Destroyed Mosul artefacts to be rebuilt in 3D
It didn't take long for the scientific community to react. Two weeks after the sacking of the 300 year-old Mosul Museum by a group of ISIS extremists went viral on Youtube, researchers from the ITN-DCH, IAPP and 4D-CH-WORLD projects launched Project MOSUL to virtually restore damaged artefacts and make them accessible from virtual museums.
'We assume that much of the museum's contents were looted, and anything small enough to be easily removed will be appearing soon on the antiquities market. Anything too large to remove for sale, appears to have met a violent end at the hand of ISIS extremists. In both cases, it is possible to virtually recreate the lost items through the application of photogrammetry and crowdsourcing. Given enough photographs, digital or scans of analogues, it is possible to reconstruct the artefacts and create digital surrogates of those artefacts. This provides two immediate benefits: helping to identify looted items and recreating destroyed items,' the project website reads.
To reach this objective, the team is planning to use 4D-CH-WORLD's technology to reconstruct and model Mosul artefacts virtually from crowd-sourced images available online. 4D-CH-World has spent the past two years designing what it calls the 'first worldwide fully automated 4D reconstruction system capable of handling large image galleries in the wild.'
The result of this virtualisation process is already showcased on the project website, where 3D models of artefacts such as the Lion of Mosul are made available. With only a dozen of pictures taken from different angles, the team is able to create a faithful copy of the original artefact.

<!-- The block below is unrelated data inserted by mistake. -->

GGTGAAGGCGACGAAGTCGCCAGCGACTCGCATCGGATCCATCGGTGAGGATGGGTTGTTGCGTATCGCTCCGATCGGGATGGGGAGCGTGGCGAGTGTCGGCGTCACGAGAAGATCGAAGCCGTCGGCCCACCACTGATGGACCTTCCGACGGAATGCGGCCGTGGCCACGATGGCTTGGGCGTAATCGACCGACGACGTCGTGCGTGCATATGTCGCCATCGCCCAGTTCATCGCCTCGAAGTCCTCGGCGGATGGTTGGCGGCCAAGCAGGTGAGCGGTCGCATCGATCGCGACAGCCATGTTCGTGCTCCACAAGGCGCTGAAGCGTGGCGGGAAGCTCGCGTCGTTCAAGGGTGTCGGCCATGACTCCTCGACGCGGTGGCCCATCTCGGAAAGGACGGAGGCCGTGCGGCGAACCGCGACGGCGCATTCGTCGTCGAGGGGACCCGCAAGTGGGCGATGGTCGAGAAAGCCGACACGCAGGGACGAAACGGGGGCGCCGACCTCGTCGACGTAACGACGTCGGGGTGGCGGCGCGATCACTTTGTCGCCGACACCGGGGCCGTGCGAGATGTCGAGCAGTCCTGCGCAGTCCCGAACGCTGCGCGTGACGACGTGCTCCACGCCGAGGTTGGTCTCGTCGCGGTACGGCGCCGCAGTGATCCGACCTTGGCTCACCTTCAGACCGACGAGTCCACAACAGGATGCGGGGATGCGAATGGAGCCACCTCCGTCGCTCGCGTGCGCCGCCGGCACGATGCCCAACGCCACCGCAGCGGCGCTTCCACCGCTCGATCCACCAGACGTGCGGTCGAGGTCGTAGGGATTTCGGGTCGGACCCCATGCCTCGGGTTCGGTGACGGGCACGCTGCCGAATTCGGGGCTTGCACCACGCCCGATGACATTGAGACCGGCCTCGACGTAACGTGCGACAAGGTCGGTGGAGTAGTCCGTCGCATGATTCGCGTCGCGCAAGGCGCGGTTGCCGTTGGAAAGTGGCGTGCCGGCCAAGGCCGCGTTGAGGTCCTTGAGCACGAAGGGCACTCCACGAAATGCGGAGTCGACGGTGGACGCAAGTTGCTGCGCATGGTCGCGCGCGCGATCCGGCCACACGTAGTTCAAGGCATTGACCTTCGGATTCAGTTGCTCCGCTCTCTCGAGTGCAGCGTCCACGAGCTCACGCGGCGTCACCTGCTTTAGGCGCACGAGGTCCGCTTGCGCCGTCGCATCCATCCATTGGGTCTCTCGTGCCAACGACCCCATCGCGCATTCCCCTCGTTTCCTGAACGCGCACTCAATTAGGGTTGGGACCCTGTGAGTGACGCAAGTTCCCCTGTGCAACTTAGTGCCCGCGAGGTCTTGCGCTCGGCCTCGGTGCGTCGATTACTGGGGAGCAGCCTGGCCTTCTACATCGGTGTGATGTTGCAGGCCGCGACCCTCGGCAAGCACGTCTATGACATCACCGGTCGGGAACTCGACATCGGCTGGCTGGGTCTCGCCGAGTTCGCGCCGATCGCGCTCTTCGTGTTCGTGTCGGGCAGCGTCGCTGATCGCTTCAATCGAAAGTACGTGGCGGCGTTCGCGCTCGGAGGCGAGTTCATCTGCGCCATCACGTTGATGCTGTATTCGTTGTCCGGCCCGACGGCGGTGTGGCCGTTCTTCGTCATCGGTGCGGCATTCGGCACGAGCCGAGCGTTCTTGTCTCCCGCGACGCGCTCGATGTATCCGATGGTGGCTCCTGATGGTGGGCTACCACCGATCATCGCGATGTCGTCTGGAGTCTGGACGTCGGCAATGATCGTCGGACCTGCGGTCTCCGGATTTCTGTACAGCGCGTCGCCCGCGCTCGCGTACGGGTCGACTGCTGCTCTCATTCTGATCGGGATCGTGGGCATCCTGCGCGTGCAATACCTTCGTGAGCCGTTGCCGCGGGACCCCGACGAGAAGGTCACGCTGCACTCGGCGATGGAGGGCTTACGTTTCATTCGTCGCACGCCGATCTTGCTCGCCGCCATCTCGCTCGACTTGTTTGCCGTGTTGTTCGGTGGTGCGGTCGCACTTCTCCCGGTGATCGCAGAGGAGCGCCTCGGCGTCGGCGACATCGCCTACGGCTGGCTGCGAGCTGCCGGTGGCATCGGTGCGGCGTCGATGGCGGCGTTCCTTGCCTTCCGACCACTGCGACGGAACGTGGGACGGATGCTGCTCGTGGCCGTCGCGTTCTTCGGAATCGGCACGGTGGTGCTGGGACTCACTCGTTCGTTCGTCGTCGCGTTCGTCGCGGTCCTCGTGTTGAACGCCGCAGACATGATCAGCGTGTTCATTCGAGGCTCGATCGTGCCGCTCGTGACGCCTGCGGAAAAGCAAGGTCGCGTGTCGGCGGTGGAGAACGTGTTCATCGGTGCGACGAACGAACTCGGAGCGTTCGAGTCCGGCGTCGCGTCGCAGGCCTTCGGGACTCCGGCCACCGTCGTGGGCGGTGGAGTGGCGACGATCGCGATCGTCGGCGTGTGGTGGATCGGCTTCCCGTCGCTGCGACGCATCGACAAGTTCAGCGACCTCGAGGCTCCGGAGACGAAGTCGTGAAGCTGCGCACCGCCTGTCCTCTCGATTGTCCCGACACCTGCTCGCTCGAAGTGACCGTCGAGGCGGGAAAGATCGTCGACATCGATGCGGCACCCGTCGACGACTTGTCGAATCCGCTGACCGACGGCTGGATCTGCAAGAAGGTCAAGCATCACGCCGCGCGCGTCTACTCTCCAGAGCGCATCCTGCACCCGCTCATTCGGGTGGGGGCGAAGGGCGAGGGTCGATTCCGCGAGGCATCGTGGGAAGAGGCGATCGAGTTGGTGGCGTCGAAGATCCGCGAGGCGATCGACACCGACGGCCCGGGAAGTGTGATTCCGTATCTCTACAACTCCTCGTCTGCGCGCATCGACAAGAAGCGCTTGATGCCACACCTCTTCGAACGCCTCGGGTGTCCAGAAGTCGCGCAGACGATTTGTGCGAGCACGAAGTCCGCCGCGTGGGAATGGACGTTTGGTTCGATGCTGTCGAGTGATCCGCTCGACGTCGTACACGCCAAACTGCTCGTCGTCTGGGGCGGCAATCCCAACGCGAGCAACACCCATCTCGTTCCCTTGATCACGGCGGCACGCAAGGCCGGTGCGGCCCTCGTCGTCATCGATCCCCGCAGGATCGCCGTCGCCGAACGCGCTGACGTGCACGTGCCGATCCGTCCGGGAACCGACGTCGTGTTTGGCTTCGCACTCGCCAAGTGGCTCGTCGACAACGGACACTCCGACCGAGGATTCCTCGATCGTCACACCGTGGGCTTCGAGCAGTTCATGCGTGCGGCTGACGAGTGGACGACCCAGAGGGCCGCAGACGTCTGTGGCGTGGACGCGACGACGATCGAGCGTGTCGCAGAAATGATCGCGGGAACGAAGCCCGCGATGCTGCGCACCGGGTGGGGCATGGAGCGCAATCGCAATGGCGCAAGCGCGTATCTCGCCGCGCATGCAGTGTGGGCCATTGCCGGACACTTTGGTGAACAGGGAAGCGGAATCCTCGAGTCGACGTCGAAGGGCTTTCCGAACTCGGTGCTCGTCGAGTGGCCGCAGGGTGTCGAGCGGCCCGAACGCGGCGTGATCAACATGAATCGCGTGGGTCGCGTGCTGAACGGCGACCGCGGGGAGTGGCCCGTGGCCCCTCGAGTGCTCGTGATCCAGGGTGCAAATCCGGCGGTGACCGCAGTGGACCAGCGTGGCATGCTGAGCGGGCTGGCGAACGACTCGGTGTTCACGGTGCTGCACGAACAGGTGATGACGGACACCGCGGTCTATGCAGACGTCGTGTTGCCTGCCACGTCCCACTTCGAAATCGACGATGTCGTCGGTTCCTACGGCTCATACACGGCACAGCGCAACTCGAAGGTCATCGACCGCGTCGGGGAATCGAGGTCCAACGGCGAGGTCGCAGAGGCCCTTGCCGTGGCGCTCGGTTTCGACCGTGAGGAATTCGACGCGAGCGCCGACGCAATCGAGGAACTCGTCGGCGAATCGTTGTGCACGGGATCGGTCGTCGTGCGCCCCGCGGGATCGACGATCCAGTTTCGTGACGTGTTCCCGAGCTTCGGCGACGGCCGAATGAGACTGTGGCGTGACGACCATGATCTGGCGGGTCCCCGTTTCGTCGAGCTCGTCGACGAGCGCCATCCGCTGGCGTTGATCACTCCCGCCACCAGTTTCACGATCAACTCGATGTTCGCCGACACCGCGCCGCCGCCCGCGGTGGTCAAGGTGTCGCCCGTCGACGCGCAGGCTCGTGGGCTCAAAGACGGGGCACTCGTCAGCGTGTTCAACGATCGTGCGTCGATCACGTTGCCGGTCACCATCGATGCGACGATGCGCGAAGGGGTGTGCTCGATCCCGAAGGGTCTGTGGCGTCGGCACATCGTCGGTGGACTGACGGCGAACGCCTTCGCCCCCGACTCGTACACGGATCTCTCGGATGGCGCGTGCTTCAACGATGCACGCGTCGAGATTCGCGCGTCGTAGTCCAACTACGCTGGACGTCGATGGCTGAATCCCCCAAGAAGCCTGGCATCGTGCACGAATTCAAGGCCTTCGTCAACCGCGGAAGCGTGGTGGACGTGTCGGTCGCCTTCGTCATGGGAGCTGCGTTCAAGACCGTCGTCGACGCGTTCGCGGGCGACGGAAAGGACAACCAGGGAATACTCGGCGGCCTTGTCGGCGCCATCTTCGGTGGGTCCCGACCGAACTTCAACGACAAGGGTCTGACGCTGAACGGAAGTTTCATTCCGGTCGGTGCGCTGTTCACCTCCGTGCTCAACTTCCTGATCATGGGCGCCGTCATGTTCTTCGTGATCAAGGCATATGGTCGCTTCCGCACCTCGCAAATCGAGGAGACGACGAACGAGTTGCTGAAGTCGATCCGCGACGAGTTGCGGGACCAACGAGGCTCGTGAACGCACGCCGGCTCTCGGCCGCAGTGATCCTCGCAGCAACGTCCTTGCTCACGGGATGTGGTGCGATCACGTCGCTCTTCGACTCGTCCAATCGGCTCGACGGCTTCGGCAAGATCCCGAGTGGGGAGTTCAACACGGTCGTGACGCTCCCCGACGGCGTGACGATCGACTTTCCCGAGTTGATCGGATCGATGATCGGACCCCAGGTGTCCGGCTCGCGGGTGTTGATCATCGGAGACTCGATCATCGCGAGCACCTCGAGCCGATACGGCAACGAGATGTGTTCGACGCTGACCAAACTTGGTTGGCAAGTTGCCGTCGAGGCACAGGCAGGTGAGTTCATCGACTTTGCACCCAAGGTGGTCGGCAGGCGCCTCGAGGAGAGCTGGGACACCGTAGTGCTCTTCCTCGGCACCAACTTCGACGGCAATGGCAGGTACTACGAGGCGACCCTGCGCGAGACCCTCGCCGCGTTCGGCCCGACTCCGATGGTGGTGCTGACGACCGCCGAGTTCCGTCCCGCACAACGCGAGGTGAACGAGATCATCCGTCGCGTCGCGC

Gathering these pictures, however, will not exactly be a walk in the park. The Mosul Museum is closed since the outbreak of the Iraq war in 2003, which means relevant images can prove very difficult to find. Pictures of the destroyed museum objects, including Assyrian and Hatrene artefacts, will be retrieved from Open Access repositories of FLICKR and PICASA, the EU digital library Europeana and anyone else willing to contribute images of his/her own. The team is also calling on volunteers to help them to sort and tag pictures, process them, take care of coding, etc.
Project MOSUL is coordinated by Dr. Marinos Ioannides at the Cyprus University of Technology, and Matthew Vincent and Chance M Coughenour, who are also members of the ITN-DCH (Initial Training Network for Digital Cultural Heritage: Projecting our Past to the Future) project.
ITN-DCH's ultimate goal is to boost the added value of cultural heritage assets by re-using them in real application environments such as the protection of cultural heritage, education, tourism industry, advertising, fashion, films, music, publishing, video games and TV. If successful, Project MOSUL, will be a case in point for such novel applications.